Man pleads guilty to animal cruelty
By By MARY-ALLISON LANCASTER – Managing editor
A man who was arrested and charged with animal cruelty in March pleaded guilty to animal cruelty charges, Humane Society cruelty investigator Renee Jones said this week.
Jones said that the Humane Society received a restitution check in the mail from Larry Quates of Ridge Road.
Jones said in an interview Wednesday afternoon that according to a plea summary, Quates had been arrested by an officer with the Department of Agriculture who charged him with animal cruelty.
The case had been set for a bench trial and after several continuations, Quates pleaded guilty on Sept. 6 to cruelty to animals. He also received a six month suspended jail sentence, had to pay a $2,000 fine and two years of unsupervised probation, Jones said. Quates was also ordered to pay the Humane Society $345 in restitution.
In March, Capt. Gerald McGough, criminal investigator, Jones, and Humane Society Officers Janet Beall and Kristy Lambeth responded to a call about animal cruelty. Neighbors had complained to both departments that horses on Quates' property looked to be severely emaciated and injured.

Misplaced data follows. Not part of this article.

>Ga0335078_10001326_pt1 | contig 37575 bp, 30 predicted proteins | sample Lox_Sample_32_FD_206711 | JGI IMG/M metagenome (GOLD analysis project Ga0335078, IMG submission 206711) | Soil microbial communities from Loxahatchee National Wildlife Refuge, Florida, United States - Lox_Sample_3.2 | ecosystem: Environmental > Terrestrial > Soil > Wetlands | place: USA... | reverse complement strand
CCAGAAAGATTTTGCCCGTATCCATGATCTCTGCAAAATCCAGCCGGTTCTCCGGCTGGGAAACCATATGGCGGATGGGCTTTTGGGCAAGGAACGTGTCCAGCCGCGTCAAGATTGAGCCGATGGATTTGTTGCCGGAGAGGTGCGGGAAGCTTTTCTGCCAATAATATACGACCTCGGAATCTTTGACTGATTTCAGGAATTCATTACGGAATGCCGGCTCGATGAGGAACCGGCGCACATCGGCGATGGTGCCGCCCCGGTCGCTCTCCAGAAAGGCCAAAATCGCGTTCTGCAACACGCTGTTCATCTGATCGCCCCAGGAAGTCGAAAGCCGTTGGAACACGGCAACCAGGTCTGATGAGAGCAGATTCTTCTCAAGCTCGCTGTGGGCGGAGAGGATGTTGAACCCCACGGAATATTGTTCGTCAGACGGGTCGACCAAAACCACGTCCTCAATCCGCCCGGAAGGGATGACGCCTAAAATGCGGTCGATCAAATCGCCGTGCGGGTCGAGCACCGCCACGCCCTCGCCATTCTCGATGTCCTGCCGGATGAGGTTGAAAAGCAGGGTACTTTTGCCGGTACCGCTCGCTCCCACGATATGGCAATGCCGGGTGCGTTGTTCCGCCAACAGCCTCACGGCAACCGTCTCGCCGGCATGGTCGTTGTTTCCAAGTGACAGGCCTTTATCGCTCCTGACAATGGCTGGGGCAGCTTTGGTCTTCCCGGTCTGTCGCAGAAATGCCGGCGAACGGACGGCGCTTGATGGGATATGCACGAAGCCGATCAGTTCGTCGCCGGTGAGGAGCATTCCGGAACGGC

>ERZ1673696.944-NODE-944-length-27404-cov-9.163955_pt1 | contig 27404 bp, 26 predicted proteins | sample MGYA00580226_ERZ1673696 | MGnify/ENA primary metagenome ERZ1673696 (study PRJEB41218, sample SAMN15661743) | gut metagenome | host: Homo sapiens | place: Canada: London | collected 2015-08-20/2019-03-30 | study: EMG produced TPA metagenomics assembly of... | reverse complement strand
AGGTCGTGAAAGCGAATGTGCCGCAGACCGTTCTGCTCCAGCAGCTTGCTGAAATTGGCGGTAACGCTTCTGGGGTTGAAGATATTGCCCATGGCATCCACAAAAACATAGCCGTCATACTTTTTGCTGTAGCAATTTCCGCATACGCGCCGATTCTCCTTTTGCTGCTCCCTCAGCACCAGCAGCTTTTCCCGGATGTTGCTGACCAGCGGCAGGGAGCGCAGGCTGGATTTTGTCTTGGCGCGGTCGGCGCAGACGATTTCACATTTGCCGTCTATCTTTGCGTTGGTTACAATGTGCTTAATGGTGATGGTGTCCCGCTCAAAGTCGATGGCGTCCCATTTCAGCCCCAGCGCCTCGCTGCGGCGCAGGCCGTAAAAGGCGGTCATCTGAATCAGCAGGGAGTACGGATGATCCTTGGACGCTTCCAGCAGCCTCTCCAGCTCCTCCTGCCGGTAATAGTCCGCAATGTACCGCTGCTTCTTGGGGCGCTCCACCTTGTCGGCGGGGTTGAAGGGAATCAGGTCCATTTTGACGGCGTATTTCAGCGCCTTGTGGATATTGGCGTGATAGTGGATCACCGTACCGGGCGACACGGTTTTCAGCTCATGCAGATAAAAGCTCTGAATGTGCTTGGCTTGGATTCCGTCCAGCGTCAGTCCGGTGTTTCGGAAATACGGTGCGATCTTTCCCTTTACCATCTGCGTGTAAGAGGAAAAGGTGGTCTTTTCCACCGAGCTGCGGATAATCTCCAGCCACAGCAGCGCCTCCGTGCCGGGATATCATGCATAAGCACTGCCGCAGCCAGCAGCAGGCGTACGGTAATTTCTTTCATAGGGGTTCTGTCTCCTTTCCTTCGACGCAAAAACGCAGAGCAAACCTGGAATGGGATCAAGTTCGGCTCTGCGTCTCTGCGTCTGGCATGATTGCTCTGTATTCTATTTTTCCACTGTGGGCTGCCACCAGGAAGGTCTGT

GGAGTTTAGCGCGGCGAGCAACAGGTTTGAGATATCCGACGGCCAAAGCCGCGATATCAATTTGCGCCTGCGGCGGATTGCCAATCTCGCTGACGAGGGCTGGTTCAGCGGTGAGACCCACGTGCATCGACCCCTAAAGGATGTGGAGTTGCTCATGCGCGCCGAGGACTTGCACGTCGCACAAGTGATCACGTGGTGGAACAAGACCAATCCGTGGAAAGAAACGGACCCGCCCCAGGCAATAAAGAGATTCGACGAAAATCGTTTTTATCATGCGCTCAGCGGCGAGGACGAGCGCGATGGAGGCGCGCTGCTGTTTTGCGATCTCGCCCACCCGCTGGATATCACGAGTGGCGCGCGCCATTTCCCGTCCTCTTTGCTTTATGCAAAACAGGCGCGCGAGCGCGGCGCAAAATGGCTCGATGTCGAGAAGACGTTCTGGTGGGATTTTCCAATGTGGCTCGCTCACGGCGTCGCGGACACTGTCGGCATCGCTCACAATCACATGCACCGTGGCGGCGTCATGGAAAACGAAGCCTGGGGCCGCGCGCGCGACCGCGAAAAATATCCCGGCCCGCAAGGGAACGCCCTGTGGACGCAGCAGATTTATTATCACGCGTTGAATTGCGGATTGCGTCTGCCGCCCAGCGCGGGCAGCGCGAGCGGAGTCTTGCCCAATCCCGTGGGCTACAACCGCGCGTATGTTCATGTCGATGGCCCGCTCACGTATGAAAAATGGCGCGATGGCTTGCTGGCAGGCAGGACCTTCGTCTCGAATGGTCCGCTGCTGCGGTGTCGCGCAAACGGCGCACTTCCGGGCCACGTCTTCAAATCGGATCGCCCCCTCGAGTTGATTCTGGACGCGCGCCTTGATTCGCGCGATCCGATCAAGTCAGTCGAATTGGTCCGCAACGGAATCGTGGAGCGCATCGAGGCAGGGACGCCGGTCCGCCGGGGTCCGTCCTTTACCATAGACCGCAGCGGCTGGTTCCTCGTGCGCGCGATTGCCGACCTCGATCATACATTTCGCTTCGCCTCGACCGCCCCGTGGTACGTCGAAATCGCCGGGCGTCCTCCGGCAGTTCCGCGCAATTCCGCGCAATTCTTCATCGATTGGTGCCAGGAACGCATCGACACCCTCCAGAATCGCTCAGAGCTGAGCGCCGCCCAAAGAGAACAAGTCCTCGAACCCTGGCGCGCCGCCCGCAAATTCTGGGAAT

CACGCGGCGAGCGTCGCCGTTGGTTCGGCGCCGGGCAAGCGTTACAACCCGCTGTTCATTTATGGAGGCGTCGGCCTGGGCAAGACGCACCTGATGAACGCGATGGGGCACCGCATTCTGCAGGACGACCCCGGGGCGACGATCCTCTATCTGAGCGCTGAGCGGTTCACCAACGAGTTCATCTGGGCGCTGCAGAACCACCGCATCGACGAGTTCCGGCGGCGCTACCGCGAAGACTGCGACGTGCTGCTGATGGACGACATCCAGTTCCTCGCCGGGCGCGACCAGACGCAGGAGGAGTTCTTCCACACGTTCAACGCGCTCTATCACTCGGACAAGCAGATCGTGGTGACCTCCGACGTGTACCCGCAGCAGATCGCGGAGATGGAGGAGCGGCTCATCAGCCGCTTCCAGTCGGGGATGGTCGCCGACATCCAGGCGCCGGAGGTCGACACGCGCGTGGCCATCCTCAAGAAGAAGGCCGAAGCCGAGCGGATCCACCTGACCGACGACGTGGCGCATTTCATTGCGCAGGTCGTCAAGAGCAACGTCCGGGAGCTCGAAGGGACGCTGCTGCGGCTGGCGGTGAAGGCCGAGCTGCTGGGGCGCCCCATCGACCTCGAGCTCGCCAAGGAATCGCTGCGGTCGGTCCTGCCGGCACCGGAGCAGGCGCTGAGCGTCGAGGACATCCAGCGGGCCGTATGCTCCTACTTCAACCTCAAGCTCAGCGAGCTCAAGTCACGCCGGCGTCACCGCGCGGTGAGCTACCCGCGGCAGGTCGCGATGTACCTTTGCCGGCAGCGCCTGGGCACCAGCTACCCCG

After further investigation, which involved taking statements from local veterinarians who had treated two horses, the decision was made to seize two of the horses that were judged to be in danger of imminent death. At the time, Quates had said the horses were sick and that was the reason they were so thin. Quates eventually surrendered the horses.
However, while at the Humane Society the next morning, it was determined by a veterinarian that the down horses were due to dehydration and starvation. Jones said that one of the horses, Katie, a paint mare, had to be put down because she was “too far gone.”
Cherokee, a male Palomino, was given vitamin B injections, fed adequate hay, de-wormed and given several shots. Cherokee stayed at the Humane Society for 10 days and was adopted out to a family where he remains today.
Jones said that there were other horses on Quates' property that were his, but they weren't as bad looking as the two seized.
The purpose of the Humane Society, Jones said, is to seize animals that are in imminent danger. She said that people often had a misconception about the Humane Society.